I am actually teaching my boy to do this right now. It works best from the grown to begin with. I began with a long training whip and stood beside him at his shoulder.
Begin by teaching him to move his shoulder and rear separately. I would stand next to him and tap tap tap tap the whip on his shoulder until he became annoyed and moved his shoulder away from me. Because I was holding him from going either forwards or back, he crossed one leg over the other and moved sideways from me.
Immediately stop the tapping and reward him. For the first little while, reward even the slightest sideways movement. When he finally gets it, ask for more steps until you can get him to pivot.
Repeat the process with his back end (back end was significantly easier for my boy than learning to move his shoulder. Probably because I do it every day in his pen when I want him to move his bum out of my way
Once these are down, put them together. Alternate tapping on the shoulder and bum so that he moves one and then the other. Reward for ANY sort of effort.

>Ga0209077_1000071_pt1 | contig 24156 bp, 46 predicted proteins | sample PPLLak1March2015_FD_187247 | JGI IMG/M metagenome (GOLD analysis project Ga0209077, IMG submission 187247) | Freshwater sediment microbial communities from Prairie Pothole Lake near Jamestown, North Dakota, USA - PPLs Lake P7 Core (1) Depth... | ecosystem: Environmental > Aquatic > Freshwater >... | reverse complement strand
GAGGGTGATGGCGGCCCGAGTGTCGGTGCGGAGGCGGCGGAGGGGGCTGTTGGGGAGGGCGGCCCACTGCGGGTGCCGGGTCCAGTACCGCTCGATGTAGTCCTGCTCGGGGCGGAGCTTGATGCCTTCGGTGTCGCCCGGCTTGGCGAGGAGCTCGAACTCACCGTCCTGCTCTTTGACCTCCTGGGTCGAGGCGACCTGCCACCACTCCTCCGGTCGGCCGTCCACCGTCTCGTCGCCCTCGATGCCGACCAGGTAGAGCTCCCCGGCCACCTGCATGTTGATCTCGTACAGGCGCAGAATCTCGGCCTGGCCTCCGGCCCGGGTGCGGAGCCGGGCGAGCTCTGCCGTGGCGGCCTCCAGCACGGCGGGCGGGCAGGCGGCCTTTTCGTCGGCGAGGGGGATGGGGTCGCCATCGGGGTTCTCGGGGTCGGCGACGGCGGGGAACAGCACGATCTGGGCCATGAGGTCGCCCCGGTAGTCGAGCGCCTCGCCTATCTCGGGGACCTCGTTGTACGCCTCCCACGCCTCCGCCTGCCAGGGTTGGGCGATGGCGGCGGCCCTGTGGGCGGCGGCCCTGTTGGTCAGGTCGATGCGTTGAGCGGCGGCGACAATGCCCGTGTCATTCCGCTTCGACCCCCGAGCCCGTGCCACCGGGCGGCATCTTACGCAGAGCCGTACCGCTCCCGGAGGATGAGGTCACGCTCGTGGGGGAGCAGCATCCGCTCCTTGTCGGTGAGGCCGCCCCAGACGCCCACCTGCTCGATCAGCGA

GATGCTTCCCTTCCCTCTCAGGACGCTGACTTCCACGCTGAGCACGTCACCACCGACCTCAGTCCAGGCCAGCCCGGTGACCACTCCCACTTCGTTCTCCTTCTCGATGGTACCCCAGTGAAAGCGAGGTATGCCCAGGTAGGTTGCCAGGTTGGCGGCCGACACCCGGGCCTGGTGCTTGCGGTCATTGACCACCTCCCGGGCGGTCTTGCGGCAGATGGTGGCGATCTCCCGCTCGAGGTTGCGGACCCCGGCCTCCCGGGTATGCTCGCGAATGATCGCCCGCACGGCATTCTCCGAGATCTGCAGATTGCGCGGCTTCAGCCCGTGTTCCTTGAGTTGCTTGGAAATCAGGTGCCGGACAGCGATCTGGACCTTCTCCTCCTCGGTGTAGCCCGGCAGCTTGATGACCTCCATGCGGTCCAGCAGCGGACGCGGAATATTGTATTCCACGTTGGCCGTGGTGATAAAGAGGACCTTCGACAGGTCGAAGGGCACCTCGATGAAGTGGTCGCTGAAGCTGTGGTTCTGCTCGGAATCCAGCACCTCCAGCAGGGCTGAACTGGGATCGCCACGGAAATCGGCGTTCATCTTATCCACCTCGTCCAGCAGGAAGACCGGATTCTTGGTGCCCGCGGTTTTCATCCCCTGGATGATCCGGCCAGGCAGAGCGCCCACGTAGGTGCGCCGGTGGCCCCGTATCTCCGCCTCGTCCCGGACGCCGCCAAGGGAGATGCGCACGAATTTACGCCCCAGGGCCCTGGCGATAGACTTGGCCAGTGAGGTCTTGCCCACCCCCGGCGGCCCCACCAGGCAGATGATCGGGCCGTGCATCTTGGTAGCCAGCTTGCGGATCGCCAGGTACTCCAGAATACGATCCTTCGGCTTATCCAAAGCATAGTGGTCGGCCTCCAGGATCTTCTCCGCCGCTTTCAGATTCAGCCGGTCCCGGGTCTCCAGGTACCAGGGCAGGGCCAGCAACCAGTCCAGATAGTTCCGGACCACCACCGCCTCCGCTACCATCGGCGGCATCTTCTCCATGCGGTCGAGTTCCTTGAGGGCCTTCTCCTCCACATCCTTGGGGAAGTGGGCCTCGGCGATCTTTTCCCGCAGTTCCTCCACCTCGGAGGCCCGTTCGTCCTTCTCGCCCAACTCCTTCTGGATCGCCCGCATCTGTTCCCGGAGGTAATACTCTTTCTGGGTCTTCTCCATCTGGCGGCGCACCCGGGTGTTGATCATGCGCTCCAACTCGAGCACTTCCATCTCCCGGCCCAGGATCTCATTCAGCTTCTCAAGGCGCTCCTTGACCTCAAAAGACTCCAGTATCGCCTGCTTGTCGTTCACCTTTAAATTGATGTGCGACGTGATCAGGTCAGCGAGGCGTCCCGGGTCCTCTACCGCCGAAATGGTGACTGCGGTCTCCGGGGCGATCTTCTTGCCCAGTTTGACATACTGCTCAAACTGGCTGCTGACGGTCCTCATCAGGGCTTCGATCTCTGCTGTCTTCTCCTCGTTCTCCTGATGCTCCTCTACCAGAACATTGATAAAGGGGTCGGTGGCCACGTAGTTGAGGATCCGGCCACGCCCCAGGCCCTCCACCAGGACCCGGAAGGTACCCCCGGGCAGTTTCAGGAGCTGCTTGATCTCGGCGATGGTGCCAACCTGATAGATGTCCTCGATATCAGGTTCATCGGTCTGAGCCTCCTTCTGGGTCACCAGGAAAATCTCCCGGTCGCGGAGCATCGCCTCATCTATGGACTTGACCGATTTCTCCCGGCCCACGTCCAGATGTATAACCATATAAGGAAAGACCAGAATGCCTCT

With my boy, I figured out that tapping his belly right before it meets his back leg worked easier for getting him to move both ends sideways rather than the alternation thing which made it very easy to teach from the saddle.
Once he understand the ground cues, get on him and give him the leg/heel cue that you intend to use to ask him to sidepass. Give him a second to ponder what it is you are asking him to do...and then use your ground aid (training whip) from the saddle. Reward any movement in the right direction
He may still need the aid for a little while, but he should get this fairly quickly and begin responding to the leg command on his own.
After that you can practice nose to fence or the other way around if he likes to try to back up.
Hope this helps!
Edit: while you're on the ground, work on flexing his neck as well. It'll help out later if you want to teach him leg yeild and halfpass